In Manitoba, PST is referred to as retail sales tax (RST). You need to collect 8% of each sale. To register, complete Form MBT-RL1 (Application for Registration / Dealer’s Licence) and mail it to the Minister of Finance. If you prefer an online option, register for an account online using TAXcess. You can pay your Manitoba RST online or through the mail — whichever is more convenient for you.


If you sell goods or services in Saskatchewan, you need a supplier's licence. Use the online Corporate Registry to register, or complete an application form and send it to the Government of Saskatchewan. Once you register, you’re responsible for charging 5% PST.

If you collect more than $7,200 in PST per year, you need to remit sales tax monthly. If you collect between $3,600 and $7,200, you may remit quarterly, and if you collect less than $3,600, you may remit annually. The provincial government sends you a reminder in case your PST payment slips your mind. You need to send in your payment 20 days after the end of the filing period.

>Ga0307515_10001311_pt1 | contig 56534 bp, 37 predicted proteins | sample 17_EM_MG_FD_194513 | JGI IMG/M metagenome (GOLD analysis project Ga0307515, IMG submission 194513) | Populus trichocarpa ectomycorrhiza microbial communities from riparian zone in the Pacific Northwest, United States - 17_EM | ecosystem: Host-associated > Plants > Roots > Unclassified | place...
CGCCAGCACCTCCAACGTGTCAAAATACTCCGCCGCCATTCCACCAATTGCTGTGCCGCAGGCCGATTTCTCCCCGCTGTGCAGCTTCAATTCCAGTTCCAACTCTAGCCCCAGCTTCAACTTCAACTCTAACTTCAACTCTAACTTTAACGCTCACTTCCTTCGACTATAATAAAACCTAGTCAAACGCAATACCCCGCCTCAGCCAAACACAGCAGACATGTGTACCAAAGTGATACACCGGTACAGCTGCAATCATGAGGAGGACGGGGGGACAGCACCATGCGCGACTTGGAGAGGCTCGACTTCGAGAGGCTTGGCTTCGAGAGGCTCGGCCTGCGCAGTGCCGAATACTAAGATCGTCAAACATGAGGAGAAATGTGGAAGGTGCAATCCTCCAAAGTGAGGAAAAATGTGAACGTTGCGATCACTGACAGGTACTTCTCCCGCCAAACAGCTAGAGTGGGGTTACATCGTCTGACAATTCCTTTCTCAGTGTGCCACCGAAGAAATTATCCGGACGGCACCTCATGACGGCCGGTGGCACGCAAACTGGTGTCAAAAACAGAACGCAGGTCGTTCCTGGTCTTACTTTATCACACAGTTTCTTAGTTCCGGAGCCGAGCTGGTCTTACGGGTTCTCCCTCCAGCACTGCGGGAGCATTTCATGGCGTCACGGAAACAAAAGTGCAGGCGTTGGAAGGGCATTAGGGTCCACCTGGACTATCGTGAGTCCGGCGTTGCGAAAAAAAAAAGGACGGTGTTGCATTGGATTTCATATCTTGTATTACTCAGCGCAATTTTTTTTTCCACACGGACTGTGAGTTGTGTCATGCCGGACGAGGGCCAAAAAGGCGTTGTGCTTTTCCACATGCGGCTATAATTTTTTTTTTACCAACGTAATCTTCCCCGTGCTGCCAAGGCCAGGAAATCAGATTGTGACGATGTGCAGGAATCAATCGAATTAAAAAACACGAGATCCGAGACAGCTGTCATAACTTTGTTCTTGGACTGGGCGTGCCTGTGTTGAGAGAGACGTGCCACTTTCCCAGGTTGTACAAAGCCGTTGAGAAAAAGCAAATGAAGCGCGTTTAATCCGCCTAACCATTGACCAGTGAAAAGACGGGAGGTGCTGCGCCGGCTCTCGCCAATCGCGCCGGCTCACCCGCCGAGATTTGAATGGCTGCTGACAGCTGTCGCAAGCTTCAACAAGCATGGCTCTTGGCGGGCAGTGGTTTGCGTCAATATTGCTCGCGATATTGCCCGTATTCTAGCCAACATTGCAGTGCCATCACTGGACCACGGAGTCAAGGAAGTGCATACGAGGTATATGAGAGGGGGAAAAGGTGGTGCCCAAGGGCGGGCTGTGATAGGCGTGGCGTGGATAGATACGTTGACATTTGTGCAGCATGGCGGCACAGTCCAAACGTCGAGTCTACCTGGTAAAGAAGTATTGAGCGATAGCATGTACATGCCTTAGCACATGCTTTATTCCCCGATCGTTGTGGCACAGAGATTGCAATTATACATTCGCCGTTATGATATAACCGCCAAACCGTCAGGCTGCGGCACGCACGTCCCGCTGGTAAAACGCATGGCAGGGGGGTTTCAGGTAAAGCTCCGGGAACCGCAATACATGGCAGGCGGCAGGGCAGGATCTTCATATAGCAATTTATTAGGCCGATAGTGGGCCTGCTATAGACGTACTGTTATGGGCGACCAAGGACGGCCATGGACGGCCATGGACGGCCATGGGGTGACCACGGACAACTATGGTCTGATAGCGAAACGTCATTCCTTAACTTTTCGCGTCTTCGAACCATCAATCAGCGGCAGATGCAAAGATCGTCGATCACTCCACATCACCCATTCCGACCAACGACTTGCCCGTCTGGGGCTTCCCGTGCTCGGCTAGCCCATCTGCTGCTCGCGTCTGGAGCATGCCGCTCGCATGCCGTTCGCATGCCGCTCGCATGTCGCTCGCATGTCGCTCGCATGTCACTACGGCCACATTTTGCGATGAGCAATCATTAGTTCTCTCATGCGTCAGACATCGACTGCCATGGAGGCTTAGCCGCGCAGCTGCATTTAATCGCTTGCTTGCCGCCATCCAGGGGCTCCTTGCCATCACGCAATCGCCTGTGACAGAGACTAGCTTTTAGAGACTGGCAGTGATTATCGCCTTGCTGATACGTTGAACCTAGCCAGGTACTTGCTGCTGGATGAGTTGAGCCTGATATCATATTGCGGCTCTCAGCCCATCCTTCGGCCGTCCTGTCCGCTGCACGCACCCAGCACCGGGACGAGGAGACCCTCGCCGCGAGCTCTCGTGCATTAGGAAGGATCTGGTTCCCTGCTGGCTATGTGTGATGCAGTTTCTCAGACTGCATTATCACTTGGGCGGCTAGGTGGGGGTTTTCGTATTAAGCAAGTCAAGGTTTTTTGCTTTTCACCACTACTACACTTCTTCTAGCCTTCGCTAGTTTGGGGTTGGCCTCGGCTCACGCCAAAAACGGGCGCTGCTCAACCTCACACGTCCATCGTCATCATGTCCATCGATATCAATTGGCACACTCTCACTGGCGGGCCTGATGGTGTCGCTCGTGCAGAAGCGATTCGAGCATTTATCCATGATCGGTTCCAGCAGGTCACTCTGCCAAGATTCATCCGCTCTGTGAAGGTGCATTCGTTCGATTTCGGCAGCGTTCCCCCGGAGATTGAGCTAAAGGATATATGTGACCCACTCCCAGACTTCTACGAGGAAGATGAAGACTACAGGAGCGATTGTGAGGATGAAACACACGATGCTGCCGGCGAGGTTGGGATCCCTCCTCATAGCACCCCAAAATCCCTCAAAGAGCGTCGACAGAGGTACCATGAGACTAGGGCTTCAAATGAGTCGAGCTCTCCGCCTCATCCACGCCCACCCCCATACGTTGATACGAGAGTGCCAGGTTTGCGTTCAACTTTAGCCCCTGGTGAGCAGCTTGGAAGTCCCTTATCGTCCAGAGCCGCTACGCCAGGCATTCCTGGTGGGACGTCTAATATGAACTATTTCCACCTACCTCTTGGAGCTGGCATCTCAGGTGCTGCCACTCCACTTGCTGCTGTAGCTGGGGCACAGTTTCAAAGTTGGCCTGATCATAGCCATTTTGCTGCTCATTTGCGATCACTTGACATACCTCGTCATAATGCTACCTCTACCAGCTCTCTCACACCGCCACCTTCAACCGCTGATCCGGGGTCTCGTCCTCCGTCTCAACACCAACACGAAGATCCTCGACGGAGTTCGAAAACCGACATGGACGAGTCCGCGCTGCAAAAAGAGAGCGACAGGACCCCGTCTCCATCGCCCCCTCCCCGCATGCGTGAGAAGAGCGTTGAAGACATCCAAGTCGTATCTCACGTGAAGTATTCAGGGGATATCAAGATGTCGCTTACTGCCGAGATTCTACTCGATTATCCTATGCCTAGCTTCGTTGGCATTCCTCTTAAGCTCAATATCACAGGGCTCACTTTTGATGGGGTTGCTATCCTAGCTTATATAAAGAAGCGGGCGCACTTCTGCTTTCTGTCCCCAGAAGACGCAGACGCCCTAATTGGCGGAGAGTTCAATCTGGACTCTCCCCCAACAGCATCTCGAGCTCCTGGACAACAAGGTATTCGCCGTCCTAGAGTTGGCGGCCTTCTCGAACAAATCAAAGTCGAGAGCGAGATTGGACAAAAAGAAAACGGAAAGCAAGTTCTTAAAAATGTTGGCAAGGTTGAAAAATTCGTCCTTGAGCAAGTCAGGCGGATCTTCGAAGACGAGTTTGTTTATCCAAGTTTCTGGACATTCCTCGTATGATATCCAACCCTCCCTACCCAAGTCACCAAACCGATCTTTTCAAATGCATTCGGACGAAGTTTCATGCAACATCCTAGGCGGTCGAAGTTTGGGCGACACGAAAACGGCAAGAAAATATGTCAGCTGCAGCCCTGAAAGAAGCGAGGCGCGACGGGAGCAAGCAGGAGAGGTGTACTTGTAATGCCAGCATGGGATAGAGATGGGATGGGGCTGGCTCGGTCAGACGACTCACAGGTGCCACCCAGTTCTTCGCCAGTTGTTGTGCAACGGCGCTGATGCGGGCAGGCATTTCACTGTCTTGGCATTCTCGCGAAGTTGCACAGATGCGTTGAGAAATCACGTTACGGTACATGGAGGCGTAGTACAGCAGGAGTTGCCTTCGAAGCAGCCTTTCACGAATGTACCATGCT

Categories of supplies and tax implications

Understanding how your supplies are categorized under the GST/HST regime is essential:

Taxable supplies: These include most goods and services, like new housing, automobiles, legal services, and hotel accommodations. Businesses making over $30,000 annually in taxable supplies must register for GST/HST.

Exempt supplies: Items like used housing, long-term rentals, medical services, and financial services are exempt, meaning you don't charge GST/HST — but you also can't claim input tax credits.

Zero-rated supplies: These are taxable at a 0% rate. This category includes basic groceries, certain medical devices, and exports. Businesses can claim input tax credits on these supplies.

GST considerations for foreign clients